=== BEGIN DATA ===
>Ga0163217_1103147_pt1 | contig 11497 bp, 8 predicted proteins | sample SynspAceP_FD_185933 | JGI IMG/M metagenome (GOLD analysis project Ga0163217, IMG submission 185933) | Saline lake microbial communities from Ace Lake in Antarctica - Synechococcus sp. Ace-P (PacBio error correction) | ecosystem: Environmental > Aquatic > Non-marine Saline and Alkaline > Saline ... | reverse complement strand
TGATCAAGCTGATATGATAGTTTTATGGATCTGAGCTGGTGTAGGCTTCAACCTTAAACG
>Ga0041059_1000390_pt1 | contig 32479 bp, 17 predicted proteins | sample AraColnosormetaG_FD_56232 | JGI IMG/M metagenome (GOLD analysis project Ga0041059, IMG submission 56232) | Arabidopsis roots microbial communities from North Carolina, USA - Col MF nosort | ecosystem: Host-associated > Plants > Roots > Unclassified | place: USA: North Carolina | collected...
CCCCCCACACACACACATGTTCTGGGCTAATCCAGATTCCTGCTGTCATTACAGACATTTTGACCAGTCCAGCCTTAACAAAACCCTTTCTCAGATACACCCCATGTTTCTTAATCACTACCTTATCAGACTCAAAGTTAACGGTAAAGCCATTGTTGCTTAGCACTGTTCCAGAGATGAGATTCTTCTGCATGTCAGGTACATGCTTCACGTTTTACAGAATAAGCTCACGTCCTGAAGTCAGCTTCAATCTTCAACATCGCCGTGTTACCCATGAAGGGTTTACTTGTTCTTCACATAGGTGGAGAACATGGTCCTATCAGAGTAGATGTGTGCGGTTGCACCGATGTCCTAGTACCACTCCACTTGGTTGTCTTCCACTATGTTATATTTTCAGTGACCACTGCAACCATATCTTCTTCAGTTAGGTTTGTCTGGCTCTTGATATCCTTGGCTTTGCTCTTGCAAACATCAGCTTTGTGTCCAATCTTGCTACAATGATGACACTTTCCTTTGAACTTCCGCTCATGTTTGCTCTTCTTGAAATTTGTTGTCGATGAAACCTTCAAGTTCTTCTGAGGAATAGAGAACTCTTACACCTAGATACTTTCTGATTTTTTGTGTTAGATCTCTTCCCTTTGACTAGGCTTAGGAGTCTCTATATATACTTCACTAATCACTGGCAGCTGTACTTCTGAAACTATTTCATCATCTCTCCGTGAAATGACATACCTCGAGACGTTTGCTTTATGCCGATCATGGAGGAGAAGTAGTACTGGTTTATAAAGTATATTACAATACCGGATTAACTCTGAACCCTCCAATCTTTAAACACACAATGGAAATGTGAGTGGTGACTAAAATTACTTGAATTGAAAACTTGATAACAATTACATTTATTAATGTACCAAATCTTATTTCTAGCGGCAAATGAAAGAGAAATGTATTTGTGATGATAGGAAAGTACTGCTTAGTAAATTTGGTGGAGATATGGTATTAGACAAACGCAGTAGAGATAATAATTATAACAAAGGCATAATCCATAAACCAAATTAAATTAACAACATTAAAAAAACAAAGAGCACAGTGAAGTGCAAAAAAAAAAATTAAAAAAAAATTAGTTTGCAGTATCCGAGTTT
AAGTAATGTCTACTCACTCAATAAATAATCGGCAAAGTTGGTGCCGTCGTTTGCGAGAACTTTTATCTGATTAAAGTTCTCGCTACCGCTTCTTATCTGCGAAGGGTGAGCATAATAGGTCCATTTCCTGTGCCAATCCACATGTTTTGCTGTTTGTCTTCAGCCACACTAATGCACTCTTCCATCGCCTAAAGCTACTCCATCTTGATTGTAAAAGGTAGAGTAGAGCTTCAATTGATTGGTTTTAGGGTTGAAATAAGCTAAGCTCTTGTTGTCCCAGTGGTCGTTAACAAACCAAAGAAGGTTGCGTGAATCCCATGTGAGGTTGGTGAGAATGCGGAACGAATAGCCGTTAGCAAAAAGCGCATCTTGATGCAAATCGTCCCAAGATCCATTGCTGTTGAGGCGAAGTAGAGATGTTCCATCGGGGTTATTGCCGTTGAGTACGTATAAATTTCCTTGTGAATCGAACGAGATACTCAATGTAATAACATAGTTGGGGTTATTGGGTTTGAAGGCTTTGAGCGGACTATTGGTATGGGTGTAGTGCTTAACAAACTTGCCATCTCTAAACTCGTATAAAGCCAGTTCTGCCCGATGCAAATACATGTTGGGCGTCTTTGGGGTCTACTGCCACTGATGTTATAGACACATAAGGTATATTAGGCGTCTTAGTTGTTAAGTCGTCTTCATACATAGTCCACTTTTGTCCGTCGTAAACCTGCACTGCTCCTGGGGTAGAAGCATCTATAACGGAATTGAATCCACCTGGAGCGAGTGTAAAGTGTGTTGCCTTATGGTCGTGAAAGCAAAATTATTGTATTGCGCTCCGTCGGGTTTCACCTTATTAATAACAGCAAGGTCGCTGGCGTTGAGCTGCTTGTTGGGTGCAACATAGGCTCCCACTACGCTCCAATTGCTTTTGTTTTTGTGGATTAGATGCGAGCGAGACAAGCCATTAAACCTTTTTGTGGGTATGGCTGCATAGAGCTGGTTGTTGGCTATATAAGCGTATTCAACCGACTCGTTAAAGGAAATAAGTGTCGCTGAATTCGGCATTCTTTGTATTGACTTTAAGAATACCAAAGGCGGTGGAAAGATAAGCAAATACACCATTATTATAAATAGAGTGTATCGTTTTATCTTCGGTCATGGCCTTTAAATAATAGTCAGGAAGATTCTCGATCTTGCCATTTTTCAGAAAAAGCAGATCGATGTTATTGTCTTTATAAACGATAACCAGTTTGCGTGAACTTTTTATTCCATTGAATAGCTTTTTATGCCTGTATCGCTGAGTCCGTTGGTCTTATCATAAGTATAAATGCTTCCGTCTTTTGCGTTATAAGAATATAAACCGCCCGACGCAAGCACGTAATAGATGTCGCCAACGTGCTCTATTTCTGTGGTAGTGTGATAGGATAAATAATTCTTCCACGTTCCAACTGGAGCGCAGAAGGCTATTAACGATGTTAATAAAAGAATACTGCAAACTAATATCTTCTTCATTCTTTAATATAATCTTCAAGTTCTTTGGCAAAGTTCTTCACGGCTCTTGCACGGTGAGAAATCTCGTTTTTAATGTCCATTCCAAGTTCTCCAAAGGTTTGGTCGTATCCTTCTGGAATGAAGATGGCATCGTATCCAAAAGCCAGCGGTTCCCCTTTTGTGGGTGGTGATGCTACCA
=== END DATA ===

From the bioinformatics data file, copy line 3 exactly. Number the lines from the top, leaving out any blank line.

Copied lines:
>Ga0041059_1000390_pt1 | contig 32479 bp, 17 predicted proteins | sample AraColnosormetaG_FD_56232 | JGI IMG/M metagenome (GOLD analysis project Ga0041059, IMG submission 56232) | Arabidopsis roots microbial communities from North Carolina, USA - Col MF nosort | ecosystem: Host-associated > Plants > Roots > Unclassified | place: USA: North Carolina | collected...